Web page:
Mallayya, Deivamani; Ramachandran, Baskaran; Viswanathan, Suganya

    2015-01-01

    Web service has become the technology of choice for service oriented computing to meet the interoperability demands in web applications. In the Internet era, the exponential addition of web services nominates the "quality of service" as essential parameter in discriminating the web services. In this paper, a user preference based web service ranking (UPWSR) algorithm is proposed to rank web services based on user preferences and QoS aspect of the web service. When the user's request cannot be fulfilled by a single atomic service, several existing services should be composed and delivered as a composition. The proposed framework allows the user to specify the local and global constraints for composite web services which improves flexibility. UPWSR algorithm identifies best fit services for each task in the user request and, by choosing the number of candidate services for each task, reduces the time to generate the composition plans. To tackle the problem of web service composition, QoS aware automatic web service composition (QAWSC) algorithm proposed in this paper is based on the QoS aspects of the web services and user preferences. The proposed framework allows user to provide feedback about the composite service which improves the reputation of the services.

  12. A Model for Semi-Automatic Composition of Educational Content from Open Repositories of Learning Objects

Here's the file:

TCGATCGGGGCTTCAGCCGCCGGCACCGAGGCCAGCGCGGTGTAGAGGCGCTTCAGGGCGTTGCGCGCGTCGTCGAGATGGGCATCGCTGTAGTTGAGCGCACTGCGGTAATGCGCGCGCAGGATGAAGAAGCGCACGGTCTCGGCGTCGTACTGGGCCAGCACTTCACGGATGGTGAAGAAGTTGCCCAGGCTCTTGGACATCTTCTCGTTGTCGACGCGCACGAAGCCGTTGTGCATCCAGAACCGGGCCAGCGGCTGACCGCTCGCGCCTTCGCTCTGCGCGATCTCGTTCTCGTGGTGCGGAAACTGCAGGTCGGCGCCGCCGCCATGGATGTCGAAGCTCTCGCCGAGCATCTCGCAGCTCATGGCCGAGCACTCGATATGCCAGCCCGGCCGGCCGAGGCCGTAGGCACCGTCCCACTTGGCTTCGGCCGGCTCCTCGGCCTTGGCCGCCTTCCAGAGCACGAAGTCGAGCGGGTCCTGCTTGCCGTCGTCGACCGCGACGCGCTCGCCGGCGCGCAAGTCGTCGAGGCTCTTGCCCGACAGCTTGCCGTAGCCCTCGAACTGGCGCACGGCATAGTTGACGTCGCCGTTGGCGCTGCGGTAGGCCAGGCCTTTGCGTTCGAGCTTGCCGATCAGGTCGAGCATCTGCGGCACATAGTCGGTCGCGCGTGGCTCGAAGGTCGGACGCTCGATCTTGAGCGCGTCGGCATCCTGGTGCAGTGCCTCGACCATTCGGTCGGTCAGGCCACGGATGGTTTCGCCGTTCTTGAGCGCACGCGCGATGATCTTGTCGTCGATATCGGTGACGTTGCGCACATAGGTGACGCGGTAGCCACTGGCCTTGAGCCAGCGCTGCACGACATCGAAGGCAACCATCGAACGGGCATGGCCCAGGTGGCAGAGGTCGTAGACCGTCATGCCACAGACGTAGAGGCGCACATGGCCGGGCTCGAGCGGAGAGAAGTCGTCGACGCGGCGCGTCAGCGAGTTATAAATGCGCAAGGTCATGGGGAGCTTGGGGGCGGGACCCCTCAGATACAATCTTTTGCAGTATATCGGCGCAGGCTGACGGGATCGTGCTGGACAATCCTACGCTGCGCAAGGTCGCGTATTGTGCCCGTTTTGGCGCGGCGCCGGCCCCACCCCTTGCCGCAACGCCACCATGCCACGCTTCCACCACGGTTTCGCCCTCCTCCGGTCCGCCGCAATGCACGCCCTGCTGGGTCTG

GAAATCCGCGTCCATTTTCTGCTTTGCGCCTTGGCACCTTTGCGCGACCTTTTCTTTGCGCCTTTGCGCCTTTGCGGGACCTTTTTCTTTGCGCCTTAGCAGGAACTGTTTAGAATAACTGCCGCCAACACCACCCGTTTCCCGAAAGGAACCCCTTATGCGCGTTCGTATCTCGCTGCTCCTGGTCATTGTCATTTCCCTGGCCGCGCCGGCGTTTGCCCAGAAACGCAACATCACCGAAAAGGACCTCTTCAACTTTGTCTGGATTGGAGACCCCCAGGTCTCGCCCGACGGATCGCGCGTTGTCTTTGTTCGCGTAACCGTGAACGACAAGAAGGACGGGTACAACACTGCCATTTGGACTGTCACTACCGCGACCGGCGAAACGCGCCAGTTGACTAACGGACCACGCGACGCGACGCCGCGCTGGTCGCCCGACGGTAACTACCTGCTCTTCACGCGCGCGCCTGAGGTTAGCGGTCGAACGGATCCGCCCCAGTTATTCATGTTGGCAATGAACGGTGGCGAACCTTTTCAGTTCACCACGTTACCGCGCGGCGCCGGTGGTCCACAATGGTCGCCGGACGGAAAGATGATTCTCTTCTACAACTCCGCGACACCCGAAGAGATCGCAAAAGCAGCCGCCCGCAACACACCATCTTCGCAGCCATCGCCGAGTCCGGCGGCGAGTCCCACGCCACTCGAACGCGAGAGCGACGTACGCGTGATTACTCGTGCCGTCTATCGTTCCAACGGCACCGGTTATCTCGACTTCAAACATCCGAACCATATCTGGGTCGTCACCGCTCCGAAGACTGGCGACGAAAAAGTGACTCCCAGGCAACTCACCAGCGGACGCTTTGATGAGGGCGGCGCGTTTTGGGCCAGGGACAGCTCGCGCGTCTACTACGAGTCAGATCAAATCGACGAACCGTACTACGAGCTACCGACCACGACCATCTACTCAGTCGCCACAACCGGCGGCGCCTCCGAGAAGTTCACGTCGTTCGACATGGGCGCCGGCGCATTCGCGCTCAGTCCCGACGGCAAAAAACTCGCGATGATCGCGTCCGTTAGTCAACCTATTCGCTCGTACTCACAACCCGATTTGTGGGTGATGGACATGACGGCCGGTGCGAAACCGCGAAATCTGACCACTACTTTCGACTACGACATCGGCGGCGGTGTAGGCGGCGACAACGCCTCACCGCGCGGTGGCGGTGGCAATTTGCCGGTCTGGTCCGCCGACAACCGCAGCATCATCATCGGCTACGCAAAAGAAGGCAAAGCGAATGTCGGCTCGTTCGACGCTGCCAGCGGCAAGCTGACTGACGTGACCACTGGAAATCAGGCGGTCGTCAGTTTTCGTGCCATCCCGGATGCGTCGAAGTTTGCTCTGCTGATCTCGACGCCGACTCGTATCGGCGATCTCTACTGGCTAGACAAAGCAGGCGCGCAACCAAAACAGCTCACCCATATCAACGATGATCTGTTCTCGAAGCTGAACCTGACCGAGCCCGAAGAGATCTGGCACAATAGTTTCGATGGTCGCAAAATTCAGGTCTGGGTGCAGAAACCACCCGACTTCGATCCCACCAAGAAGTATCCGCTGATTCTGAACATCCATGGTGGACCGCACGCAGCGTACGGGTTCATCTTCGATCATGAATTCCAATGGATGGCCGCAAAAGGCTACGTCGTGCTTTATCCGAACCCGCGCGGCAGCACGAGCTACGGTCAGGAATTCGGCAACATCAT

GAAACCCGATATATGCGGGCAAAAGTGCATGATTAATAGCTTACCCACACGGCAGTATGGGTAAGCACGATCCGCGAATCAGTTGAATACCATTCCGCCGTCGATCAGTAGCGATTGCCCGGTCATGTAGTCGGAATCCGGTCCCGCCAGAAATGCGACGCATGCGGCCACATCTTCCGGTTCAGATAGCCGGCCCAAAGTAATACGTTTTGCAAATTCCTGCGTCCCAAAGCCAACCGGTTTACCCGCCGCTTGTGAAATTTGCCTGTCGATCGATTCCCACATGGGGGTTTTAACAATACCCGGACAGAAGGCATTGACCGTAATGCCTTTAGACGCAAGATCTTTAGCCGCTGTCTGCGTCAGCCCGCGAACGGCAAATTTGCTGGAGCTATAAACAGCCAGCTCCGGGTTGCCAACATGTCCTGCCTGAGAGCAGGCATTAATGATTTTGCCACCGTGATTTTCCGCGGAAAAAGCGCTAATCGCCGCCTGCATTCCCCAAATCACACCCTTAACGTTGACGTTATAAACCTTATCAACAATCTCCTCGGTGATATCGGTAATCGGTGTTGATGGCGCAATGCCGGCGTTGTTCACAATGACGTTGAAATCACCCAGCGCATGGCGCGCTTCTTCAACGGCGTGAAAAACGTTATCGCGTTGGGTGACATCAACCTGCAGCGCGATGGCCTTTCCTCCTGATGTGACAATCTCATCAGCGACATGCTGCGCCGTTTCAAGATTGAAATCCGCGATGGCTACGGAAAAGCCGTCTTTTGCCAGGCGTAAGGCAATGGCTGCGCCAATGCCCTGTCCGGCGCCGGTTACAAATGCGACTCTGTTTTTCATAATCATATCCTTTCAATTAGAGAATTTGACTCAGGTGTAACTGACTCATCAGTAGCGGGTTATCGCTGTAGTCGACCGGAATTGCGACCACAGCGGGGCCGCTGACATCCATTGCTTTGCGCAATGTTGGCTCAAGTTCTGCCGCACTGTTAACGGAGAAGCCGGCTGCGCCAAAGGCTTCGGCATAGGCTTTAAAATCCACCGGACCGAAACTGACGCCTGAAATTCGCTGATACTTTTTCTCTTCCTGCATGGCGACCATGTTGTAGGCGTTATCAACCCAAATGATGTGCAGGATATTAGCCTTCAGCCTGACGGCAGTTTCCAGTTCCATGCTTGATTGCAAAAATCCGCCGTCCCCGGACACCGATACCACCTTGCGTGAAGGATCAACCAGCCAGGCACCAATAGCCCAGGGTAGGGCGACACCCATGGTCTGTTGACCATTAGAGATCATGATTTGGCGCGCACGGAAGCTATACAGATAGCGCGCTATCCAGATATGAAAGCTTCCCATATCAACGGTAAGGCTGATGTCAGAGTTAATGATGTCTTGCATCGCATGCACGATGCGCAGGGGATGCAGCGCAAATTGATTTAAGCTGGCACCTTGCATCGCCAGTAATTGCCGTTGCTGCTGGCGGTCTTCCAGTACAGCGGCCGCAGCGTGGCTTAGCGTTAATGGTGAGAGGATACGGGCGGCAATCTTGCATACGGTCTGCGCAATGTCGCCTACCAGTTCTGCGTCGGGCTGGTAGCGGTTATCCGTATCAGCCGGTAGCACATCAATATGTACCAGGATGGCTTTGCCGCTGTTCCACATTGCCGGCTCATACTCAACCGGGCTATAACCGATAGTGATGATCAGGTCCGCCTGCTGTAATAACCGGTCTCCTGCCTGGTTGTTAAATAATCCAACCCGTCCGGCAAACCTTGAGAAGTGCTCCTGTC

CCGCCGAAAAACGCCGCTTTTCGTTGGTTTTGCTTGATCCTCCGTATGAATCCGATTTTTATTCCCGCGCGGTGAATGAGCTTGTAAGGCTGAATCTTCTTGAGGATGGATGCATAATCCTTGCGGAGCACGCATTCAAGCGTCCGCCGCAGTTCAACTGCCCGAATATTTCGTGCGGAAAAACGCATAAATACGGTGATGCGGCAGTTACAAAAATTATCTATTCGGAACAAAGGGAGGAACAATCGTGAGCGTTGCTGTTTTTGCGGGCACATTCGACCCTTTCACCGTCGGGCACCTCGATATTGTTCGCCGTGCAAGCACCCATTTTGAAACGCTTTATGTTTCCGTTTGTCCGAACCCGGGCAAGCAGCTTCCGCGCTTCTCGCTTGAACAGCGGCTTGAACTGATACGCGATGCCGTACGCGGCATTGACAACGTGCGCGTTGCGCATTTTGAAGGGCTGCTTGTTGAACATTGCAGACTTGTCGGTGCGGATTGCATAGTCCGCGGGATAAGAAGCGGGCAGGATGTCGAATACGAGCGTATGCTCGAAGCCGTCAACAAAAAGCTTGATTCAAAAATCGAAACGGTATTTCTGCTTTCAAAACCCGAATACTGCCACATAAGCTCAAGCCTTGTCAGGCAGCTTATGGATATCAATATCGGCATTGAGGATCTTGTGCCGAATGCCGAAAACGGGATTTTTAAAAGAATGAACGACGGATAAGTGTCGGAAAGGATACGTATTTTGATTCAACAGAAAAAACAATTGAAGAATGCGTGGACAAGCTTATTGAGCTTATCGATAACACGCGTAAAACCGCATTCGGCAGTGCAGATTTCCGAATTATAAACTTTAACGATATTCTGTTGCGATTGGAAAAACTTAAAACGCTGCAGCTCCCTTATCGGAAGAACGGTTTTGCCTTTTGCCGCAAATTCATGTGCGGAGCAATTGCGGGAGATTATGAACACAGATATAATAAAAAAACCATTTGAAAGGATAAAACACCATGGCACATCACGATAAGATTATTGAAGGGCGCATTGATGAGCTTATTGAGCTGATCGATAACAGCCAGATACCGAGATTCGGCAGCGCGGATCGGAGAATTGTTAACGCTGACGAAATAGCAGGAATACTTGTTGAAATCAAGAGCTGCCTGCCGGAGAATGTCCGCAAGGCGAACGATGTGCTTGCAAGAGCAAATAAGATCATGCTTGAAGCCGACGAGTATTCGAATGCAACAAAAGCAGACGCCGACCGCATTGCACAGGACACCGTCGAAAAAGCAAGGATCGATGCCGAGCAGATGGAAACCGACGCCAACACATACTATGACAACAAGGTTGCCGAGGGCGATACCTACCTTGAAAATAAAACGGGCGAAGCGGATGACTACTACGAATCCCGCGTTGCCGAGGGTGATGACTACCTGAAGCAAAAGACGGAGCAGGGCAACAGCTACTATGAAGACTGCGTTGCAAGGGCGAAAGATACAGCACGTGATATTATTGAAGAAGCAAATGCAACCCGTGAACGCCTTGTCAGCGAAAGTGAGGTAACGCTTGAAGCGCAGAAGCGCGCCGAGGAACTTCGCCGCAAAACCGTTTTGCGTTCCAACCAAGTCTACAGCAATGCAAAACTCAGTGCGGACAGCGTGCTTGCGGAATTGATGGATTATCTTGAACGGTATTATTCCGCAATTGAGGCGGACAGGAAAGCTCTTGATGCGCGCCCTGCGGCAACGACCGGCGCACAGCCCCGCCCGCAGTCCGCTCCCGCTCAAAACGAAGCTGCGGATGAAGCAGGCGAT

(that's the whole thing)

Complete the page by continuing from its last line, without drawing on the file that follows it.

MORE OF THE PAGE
Directory of Open Access Journals (Sweden)

    Paula Andrea Rodríguez Marín

    2014-04-01

    Full Text Available Learning objects (LOs repositories are important in building educational content and should allow search, retrieval and composition processes to be successfully developed to reach educational goals. However, such processes require so much time-consuming and not always provide the desired results. Thus, the aim of this paper is to propose a model for the semiautomatic composition of LOs, which are automatically recovered from open repositories. For the development of model, various text similarity measures are discussed, while for calibration and validation some comparison experiments were performed using the results obtained by teachers. Experimental results show that when using a value of k (number of LOs selected of at least 3, the percentage of similarities between the model and such made by experts exceeds 75%. To conclude, it can be established that the model proposed allows teachers to save time and effort for LOs selection by performing a pre-filter process.